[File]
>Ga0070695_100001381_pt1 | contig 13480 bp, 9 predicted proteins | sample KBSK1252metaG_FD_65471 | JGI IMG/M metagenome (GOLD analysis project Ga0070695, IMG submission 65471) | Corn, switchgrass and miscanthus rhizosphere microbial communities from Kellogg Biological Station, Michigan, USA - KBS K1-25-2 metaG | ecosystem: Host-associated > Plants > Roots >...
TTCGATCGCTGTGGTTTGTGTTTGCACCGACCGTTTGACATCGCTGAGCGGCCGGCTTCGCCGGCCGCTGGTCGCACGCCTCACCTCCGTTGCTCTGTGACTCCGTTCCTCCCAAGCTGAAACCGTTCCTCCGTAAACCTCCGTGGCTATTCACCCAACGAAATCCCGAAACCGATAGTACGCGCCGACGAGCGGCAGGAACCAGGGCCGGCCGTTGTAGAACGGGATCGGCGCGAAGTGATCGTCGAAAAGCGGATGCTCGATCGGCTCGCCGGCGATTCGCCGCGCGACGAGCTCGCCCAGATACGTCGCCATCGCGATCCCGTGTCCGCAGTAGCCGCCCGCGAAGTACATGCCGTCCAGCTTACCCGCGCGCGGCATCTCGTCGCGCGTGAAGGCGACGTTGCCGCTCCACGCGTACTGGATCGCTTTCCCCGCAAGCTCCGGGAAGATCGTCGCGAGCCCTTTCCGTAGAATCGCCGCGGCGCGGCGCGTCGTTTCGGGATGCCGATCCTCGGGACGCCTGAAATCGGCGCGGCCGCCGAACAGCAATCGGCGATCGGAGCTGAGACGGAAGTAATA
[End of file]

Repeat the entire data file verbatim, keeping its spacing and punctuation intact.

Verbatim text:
>Ga0070695_100001381_pt1 | contig 13480 bp, 9 predicted proteins | sample KBSK1252metaG_FD_65471 | JGI IMG/M metagenome (GOLD analysis project Ga0070695, IMG submission 65471) | Corn, switchgrass and miscanthus rhizosphere microbial communities from Kellogg Biological Station, Michigan, USA - KBS K1-25-2 metaG | ecosystem: Host-associated > Plants > Roots >...
TTCGATCGCTGTGGTTTGTGTTTGCACCGACCGTTTGACATCGCTGAGCGGCCGGCTTCGCCGGCCGCTGGTCGCACGCCTCACCTCCGTTGCTCTGTGACTCCGTTCCTCCCAAGCTGAAACCGTTCCTCCGTAAACCTCCGTGGCTATTCACCCAACGAAATCCCGAAACCGATAGTACGCGCCGACGAGCGGCAGGAACCAGGGCCGGCCGTTGTAGAACGGGATCGGCGCGAAGTGATCGTCGAAAAGCGGATGCTCGATCGGCTCGCCGGCGATTCGCCGCGCGACGAGCTCGCCCAGATACGTCGCCATCGCGATCCCGTGTCCGCAGTAGCCGCCCGCGAAGTACATGCCGTCCAGCTTACCCGCGCGCGGCATCTCGTCGCGCGTGAAGGCGACGTTGCCGCTCCACGCGTACTGGATCGCTTTCCCCGCAAGCTCCGGGAAGATCGTCGCGAGCCCTTTCCGTAGAATCGCCGCGGCGCGGCGCGTCGTTTCGGGATGCCGATCCTCGGGACGCCTGAAATCGGCGCGGCCGCCGAACAGCAATCGGCGATCGGAGCTGAGACGGAAGTAATA